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Say, I have a v12.0.1 procedure (or function) with the default SQL SECURITY DEFINER that does a client-read within.

When calling that procedure (owned by UserA) by a different user UserB, whose permissions and options are checked to do a successful client-side read - those by UserA or UserB?

I'm asking since UserA has DBA authority and has option "allow_read_client_file" = 'On' whereas UserB is a normal user and does not have that option set, and the call of the procedure fails with SQLCODE -121 because of missing privileges as option "allow_read_client_file" prevents that.

With DEFINER, I would have expected that the definer's option would be used, and the caller's settings would be irelevant...

Aside: In case the option is set to 'On' for that user by a DBA, this seems only to become effective once the user's connection is closed and re-opened. Is that expected behaviour for that option?

asked 06 Jul '16, 10:13

Volker%20Barth's gravatar image

Volker Barth
accept rate: 34%

edited 06 Jul '16, 10:17

This response does not apply to versions newer than 12.0.1 since the introduction of Roles in version 16 changes many aspects of this discussion so such questions would need to be re-evaluated when upgrading.

For Version 12.0.x the question seems to be one of a difference of 'scope'.

  • The SQL SECURITY mechanism operates at the level of SQL language parsing, annotation, group membership and object-level permissions (inherited or assigned directly).
  • In contrast the READCLIENTFILE authority is not an object-level permission but a database level authority.

While this difference of scope may seem to be a semantic difference (since an authority can sometimes confer priviledges on database objects to the user) they do operate in a fundamentally different way. {If it helps to clarify any, I tend to think of object-level permissions as operating at the DML level, but authorities operating more at a DCL level or meta-security level.} The fact that the Read_Client_File( ) function appears to bridde both of those scopes, the authority is still checked at the database connection level; see allow_read_client_file.

... more of an explanation than an answer or a workaround since you already know how it is behaving ... hopefully that info helps in some useful way ...

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answered 06 Jul '16, 13:52

Nick%20Elson%20SAP%20SQL%20Anywhere's gravatar image

Nick Elson S...
accept rate: 32%

> the introduction of Roles

(06 Jul '16, 14:18) Breck Carter

Nick, thanks for the explanation. Still I have a few more questions:

  • I'm not dealing with the READCLIENTFILE authority but with the "allow_read_client_file" option. In my case the authority itself has been granted to the owner ("UserA") which is a group, and that way the "normal" UserB as memmber of the group inherits that authority. But I generally had to explicitly set UserB's option "allow_read_client_file" to 'On' to enable client-side reads.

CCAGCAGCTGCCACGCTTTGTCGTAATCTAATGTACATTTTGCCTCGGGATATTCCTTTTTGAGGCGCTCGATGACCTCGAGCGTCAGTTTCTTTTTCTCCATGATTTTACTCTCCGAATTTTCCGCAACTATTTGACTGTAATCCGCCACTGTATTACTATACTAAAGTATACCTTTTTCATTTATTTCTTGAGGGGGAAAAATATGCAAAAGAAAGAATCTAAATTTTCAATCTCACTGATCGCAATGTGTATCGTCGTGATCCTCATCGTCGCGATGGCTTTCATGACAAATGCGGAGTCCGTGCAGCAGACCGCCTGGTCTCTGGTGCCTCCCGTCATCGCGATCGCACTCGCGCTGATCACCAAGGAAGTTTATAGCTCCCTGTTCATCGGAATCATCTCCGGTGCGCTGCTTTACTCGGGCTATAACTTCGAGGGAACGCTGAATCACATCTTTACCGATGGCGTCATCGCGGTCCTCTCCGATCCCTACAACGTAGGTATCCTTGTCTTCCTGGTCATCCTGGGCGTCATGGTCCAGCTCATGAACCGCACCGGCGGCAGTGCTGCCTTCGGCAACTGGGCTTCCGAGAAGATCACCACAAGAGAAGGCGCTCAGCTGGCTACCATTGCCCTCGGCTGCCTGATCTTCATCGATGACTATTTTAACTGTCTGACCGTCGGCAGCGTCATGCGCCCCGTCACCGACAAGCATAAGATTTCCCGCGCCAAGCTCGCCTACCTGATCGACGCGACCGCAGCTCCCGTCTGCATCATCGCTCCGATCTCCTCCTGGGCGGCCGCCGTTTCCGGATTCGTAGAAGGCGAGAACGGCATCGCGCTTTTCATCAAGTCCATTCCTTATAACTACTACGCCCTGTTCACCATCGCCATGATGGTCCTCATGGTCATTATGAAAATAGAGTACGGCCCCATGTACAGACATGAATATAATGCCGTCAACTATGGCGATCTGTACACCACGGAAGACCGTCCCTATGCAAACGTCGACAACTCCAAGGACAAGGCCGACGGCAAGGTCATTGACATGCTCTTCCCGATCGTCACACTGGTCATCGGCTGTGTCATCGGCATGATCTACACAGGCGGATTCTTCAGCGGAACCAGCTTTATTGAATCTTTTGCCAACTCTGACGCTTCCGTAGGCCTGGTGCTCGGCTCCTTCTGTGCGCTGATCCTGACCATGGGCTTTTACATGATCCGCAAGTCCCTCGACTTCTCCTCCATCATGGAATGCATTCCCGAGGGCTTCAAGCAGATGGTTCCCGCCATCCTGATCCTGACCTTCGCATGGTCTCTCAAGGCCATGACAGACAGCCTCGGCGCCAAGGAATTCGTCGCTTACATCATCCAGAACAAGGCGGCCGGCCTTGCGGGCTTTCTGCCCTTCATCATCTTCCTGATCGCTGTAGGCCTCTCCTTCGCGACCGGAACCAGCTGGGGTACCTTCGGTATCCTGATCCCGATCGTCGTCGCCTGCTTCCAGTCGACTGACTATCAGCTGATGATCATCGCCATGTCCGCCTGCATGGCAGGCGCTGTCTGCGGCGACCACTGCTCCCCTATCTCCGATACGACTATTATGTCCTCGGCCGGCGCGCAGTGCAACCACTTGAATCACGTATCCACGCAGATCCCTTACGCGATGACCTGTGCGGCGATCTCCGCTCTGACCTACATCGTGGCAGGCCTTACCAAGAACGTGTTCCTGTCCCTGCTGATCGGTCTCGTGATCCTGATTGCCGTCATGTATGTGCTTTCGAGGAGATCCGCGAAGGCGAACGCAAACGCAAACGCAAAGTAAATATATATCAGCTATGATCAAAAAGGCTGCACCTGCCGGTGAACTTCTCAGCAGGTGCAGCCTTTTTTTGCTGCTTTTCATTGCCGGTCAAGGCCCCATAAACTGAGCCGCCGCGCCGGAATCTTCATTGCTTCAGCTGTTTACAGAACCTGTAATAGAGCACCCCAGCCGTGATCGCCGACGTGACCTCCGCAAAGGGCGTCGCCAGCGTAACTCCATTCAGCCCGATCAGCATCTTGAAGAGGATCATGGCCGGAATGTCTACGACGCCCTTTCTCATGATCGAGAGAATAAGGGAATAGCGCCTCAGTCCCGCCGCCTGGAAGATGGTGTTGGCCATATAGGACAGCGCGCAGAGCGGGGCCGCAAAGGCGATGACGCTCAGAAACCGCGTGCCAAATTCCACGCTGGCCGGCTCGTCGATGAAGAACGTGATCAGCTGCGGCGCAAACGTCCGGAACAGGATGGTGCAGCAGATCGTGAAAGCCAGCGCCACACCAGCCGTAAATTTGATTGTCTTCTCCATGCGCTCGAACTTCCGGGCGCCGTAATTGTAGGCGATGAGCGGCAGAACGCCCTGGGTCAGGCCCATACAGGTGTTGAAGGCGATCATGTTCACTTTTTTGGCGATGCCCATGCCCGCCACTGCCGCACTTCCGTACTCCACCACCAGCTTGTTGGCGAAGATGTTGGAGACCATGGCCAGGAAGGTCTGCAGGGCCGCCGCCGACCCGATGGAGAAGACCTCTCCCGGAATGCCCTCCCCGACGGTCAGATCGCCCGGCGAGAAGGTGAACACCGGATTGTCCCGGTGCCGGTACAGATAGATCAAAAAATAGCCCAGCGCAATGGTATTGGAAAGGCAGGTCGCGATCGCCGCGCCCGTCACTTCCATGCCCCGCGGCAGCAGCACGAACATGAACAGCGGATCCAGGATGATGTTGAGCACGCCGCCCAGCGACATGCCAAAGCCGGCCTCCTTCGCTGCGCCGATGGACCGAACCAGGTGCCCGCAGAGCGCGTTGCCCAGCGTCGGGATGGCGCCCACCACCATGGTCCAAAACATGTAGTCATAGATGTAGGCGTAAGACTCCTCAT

• As asked in the question: Is it expected behaviour for that option to only become effective once the user's connection is closed and re-opened?
  • As permissions can be granted to groups, here I get the impression it would be handy to have "group-level" database options, as well...
(07 Jul '16, 03:32) Volker Barth

Given Nick's explanation, here's a kind of workaround to allow client-reads for the caller of a procedure with SQL SECURITY DEFINER just within that call...

The caller's name is dynamically asked via current user, and therefore execute immediate is needed to build the SET OPTION statement. (v17's "indirect identifiers" feature would be handy here - but apparently that one's RBAC is a different beast altogether...)

Note: To do the SET OPTION for another user, DBA authority is required for the procedure's owner.

create procedure ...
   declare bFlagAllowClientReadsTemporarily bit = 0;

   -- eventually set that option temporarily
   if connection_property('allow_read_client_file') = 'Off' then
      execute immediate with result set off
         'set temporary option "' || current user || '".allow_read_client_file = ''On''';
      if connection_property('allow_read_client_file') = 'On' then
         set bFlagAllowClientReadsTemporarily = 1;
         message 'Option allow_read_client_file has been enabled temporarily' to client;
      end if;
   end if;

   -- do the read_client_file() calls

   -- eventually reset that option temporarily
   if bFlagAllowClientReadsTemporarily = 1 then
      execute immediate with result set off
         'set temporary option "' || current user || '".allow_read_client_file = ''Off''';
   end if;
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answered 07 Jul '16, 04:14

Volker%20Barth's gravatar image

Volker Barth
accept rate: 34%

edited 07 Jul '16, 04:15

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question asked: 06 Jul '16, 10:13

question was seen: 2,146 times

last updated: 07 Jul '16, 04:15